Author Topic: Hungary, denar, 1527  (Read 3074 times)

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Giovanna

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Hungary, denar, 1527
« on: August 28, 2013, 08:22:56 PM »
Good evening everyone, I go back to visit you to ask for your help in this Hungarian currency.
Unfortunately I do not have the weight and size of the diameter, the coin is a friend of mine.
I found on the web like a coin but has different acronyms, I present to you this has on the obverse the letters K and V, while that which will link has designated K and T.
Wondering if anyone knows the difference between these acronyms and if you know the value of my money.
Thank you all, Gio :) :)

Giovanna

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Re: Hungary, denar, 1527
« Reply #1 on: August 28, 2013, 08:28:57 PM »
This is the link that I found, is the third coin:

http://www.joelscoins.com/old1.htm



Thanks to all for the help you give me. Giò :) :)

Offline Figleaf

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Re: Hungary, denar, 1527
« Reply #2 on: August 28, 2013, 09:57:30 PM »
Hungary, denar 1527 in the name of John Zápolya, minted in Kremnitz.

obverse: Zápolya family arms (attached) *IOHANNES*Rex*VNGARiae - John king of Hungary.
reverse: madonna and child PATRONA*   *VNGARIE - patron saint of Hungary.

The K left is the mint mark, the letter on the right is the mark of the master of the mint.

Good to hear from you, Giovanna!

Peter
An unidentified coin is a piece of metal. An identified coin is a piece of history.

Giovanna

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Re: Hungary, denar, 1527
« Reply #3 on: August 28, 2013, 10:36:34 PM »
Hello Peter, I am very happy to reread.
You know if the mint master who signed with the V makes it the rarest coin of the master brand T?
Thanks for the news you gave me

Offline Figleaf

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Re: Hungary, denar, 1527
« Reply #4 on: August 29, 2013, 12:12:32 AM »
All coins dated 1527 have a T, probably for James Tornallyai, who farmed the mint in that year. The T looks like a V because of the type of letters used. The upper bar is not straight, but bent (keep in mind that new dies were cut by hand.) In general, coins like these are collected by type, not by date or mint master, so that dates and mint master marks have no influence on scarcity. Even legend varieties are not very important for scarcity.

Reference: Huszar 881, Pohl 265

Peter
An unidentified coin is a piece of metal. An identified coin is a piece of history.

Giovanna

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Re: Hungary, denar, 1527
« Reply #5 on: August 29, 2013, 10:57:03 AM »
Hello Peter, thanks for the news special, you're very kind as always.
I hope to return soon this great favor you did to me.
See you soon and thank you, Gio

Offline ChrisHagen

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Re: Hungary, denar, 1527
« Reply #6 on: August 29, 2013, 11:54:49 AM »
Looking at these, it appears the T on Giovanna's coin may have suffered slight damage. The "notch" in the top is much more pronounced. In my opinion this makes it look a bit like a "Y" but not really like a "V", though I agree it must be a "T". What do you think?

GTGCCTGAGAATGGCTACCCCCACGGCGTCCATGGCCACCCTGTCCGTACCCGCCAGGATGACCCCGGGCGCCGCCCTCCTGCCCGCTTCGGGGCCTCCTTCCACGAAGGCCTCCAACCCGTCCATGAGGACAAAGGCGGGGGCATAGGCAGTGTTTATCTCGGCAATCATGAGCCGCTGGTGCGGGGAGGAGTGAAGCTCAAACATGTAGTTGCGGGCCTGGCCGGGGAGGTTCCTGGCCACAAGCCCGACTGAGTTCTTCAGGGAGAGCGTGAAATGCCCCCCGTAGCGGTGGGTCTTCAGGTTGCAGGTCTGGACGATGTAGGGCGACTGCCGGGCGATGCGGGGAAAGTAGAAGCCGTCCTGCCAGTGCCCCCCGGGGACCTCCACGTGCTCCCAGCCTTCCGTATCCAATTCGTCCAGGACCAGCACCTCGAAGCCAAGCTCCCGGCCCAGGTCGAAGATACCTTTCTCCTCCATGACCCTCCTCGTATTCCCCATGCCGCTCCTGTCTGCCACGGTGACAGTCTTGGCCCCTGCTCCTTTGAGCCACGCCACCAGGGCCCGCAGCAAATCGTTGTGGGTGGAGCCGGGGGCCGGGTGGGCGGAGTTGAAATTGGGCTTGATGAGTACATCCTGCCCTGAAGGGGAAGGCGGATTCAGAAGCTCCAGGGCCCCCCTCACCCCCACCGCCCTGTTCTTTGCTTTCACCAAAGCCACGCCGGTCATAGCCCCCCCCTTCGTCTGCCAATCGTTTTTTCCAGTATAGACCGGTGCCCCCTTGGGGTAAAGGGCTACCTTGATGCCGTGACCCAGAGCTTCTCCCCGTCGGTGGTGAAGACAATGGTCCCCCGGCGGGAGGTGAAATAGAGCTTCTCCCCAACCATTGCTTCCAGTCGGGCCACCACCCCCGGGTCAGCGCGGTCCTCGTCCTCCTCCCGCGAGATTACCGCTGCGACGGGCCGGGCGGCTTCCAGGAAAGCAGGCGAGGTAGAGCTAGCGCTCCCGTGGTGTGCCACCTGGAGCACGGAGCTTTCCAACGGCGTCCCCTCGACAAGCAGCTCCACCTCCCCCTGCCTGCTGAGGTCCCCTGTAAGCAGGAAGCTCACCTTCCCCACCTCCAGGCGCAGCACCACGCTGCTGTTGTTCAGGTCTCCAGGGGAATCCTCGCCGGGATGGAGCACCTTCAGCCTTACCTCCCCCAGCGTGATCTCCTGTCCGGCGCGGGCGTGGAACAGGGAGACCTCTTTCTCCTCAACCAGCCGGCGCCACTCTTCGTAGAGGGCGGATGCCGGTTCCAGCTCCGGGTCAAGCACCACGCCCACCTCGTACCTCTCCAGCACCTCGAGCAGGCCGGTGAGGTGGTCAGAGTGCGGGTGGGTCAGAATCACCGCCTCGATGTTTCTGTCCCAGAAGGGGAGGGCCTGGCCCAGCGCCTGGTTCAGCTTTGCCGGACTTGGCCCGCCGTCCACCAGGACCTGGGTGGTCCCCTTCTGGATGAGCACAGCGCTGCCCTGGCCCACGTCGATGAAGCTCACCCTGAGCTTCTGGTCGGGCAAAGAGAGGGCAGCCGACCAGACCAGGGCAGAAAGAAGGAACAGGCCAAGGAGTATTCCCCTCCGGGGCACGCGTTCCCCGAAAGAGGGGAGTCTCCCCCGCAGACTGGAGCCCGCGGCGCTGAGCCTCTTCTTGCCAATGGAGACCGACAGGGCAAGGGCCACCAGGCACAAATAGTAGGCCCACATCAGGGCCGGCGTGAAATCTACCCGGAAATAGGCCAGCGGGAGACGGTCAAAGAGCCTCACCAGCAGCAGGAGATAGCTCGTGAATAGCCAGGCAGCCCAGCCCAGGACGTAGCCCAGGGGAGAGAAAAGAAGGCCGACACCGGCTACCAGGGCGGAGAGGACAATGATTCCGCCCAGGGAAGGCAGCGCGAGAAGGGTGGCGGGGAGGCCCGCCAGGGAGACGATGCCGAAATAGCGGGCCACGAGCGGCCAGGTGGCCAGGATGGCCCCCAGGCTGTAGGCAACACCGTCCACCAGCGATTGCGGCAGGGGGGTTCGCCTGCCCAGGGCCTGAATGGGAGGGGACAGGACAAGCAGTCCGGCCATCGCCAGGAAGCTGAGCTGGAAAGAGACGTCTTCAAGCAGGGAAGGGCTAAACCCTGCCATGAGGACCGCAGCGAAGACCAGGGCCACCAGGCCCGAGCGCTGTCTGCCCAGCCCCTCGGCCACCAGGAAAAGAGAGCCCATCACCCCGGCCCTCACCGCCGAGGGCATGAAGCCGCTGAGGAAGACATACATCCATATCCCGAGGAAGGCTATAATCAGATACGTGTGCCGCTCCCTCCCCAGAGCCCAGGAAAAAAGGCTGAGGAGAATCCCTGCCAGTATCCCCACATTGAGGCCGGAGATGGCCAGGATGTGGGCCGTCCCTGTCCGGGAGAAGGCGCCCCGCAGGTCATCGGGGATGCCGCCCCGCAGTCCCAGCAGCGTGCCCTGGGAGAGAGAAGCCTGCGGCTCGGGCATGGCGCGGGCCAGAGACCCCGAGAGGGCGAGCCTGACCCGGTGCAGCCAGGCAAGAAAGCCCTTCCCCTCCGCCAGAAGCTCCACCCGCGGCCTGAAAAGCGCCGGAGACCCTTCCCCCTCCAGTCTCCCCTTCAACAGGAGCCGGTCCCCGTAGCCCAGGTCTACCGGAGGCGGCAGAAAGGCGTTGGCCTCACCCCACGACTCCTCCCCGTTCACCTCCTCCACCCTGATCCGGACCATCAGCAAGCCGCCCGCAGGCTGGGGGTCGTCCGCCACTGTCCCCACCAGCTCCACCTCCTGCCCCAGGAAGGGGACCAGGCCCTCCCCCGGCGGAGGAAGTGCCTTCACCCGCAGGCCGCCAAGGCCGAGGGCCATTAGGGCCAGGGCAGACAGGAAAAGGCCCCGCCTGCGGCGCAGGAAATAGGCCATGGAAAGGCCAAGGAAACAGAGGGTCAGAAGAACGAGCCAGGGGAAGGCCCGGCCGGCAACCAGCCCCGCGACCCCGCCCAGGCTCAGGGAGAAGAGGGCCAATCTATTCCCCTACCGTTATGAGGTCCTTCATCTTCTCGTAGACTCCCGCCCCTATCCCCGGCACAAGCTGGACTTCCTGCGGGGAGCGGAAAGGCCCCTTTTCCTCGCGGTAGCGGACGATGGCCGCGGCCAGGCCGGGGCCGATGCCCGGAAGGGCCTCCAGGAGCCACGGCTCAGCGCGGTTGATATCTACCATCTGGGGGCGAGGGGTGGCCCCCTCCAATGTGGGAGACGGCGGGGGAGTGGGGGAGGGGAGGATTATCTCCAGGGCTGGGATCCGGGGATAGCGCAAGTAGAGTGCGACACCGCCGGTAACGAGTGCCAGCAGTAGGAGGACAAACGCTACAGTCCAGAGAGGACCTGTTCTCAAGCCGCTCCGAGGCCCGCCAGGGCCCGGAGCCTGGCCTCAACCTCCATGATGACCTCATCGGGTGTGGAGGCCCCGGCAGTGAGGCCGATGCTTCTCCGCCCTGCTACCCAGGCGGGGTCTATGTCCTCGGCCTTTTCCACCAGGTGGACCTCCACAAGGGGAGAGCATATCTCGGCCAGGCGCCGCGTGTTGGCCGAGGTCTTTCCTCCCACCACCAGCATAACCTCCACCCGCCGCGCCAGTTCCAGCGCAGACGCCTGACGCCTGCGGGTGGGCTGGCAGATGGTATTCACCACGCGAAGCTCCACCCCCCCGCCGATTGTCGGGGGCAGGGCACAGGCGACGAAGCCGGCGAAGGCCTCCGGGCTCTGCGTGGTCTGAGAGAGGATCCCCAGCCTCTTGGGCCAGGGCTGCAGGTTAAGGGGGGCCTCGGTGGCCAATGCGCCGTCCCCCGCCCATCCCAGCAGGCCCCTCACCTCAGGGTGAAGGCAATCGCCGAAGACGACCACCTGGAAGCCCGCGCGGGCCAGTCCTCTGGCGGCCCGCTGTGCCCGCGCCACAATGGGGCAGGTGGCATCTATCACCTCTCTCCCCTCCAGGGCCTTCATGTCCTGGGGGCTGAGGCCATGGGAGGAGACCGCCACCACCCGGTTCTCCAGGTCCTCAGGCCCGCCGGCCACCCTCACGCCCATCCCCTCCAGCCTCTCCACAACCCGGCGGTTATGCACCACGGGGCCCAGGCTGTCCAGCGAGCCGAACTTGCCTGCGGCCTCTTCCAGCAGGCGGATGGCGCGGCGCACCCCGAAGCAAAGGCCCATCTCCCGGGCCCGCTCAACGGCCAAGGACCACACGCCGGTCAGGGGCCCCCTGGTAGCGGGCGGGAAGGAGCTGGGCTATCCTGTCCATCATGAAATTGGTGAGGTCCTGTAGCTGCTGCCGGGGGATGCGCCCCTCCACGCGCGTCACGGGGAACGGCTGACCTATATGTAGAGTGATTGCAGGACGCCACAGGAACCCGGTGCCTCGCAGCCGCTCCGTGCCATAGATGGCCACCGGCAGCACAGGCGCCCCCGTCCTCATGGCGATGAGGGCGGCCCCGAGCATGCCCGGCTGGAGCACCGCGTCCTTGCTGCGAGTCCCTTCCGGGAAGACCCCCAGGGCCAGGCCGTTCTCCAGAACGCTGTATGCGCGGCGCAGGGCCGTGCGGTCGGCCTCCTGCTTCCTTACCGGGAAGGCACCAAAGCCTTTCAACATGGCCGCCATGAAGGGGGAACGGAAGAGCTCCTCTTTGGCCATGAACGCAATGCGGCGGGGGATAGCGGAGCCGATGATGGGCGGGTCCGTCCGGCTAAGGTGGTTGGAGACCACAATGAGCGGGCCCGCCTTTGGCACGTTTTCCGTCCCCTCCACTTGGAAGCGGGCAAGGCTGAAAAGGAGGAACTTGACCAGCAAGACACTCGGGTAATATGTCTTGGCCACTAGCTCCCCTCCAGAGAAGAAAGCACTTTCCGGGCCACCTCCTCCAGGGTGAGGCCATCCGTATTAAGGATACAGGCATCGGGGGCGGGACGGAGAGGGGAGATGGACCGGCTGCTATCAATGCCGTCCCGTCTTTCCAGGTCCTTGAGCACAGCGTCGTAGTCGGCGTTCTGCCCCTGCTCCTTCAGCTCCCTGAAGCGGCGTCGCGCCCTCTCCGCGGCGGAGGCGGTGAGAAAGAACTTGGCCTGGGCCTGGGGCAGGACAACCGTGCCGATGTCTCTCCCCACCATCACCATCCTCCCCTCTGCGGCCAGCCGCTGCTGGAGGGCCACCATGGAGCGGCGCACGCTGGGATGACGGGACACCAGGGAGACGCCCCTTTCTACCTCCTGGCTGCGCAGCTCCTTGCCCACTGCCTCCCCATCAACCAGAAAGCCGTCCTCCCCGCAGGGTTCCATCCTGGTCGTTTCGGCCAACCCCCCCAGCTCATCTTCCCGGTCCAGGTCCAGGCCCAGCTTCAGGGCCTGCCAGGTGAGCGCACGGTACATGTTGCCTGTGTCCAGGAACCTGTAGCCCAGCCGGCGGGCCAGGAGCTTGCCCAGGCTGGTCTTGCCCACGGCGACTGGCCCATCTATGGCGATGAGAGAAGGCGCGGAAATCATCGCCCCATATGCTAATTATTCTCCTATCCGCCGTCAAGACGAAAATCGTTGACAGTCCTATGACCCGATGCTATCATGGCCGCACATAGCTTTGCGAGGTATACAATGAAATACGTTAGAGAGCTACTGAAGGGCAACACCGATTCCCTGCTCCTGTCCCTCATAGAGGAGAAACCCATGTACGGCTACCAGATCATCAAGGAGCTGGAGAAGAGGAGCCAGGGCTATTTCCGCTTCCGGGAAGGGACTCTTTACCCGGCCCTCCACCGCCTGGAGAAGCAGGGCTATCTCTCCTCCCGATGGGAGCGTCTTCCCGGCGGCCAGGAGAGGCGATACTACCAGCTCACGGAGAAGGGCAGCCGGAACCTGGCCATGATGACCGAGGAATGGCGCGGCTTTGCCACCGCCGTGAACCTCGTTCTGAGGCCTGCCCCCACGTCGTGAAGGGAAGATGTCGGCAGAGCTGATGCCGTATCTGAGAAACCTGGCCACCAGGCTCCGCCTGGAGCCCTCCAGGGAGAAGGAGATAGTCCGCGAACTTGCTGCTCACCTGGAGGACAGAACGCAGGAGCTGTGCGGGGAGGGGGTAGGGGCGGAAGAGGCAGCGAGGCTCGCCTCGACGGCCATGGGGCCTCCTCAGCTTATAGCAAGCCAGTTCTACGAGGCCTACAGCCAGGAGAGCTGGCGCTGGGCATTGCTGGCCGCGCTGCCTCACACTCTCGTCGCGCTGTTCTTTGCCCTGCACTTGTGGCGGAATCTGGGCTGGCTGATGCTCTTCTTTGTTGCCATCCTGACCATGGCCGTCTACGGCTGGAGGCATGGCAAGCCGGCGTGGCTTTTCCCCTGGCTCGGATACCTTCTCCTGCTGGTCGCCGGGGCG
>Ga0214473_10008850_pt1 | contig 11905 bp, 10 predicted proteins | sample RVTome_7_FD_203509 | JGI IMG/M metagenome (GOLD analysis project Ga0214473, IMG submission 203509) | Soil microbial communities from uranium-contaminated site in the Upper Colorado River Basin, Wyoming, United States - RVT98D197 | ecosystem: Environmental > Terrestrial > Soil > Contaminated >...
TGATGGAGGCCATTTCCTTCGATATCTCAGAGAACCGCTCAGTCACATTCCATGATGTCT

Offline Figleaf

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Re: Hungary, denar, 1527
« Reply #7 on: August 29, 2013, 12:03:54 PM »
I thought of damage, but rejected that because underneath, the surface is smooth. Compare the G in VNGA on the obverse of the second coin you posted, turned into a C by damage. While you are at it, note the legend variations.

These dies were hand cut and the coins are really small. It doesn't take much for the die cutter to cut the T just a little bit too deep.

Peter
An unidentified coin is a piece of metal. An identified coin is a piece of history.

Giovanna

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Re: Hungary, denar, 1527
« Reply #8 on: August 29, 2013, 01:12:38 PM »
Do you think it could be a variant? Or in those years there have been several mintmasters maybe.
However it is a coin interesting and also beautiful.
Thanks to both of you.

Offline ChrisHagen

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Re: Hungary, denar, 1527
« Reply #9 on: August 29, 2013, 01:55:03 PM »
Ah I see now the smoothness of the underlying surface.

I think that if it were a modern coin it would be a considered a variety with perhaps a premium, but as Peter notes with these tiny coins it is more the rule than the exception that there will be a couple minor errors by the die-cutter. I might consider it a little interesting, but these coins are intrinsically interesting to be to begin with so I am not really at a place to speak :D

Giovanna

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Re: Hungary, denar, 1527
« Reply #10 on: August 29, 2013, 02:24:22 PM »
Hello, I understand thank you. The currency is already interesting normally, this small change also makes it more "intriguing" in my opinion.
Thank you again, Giò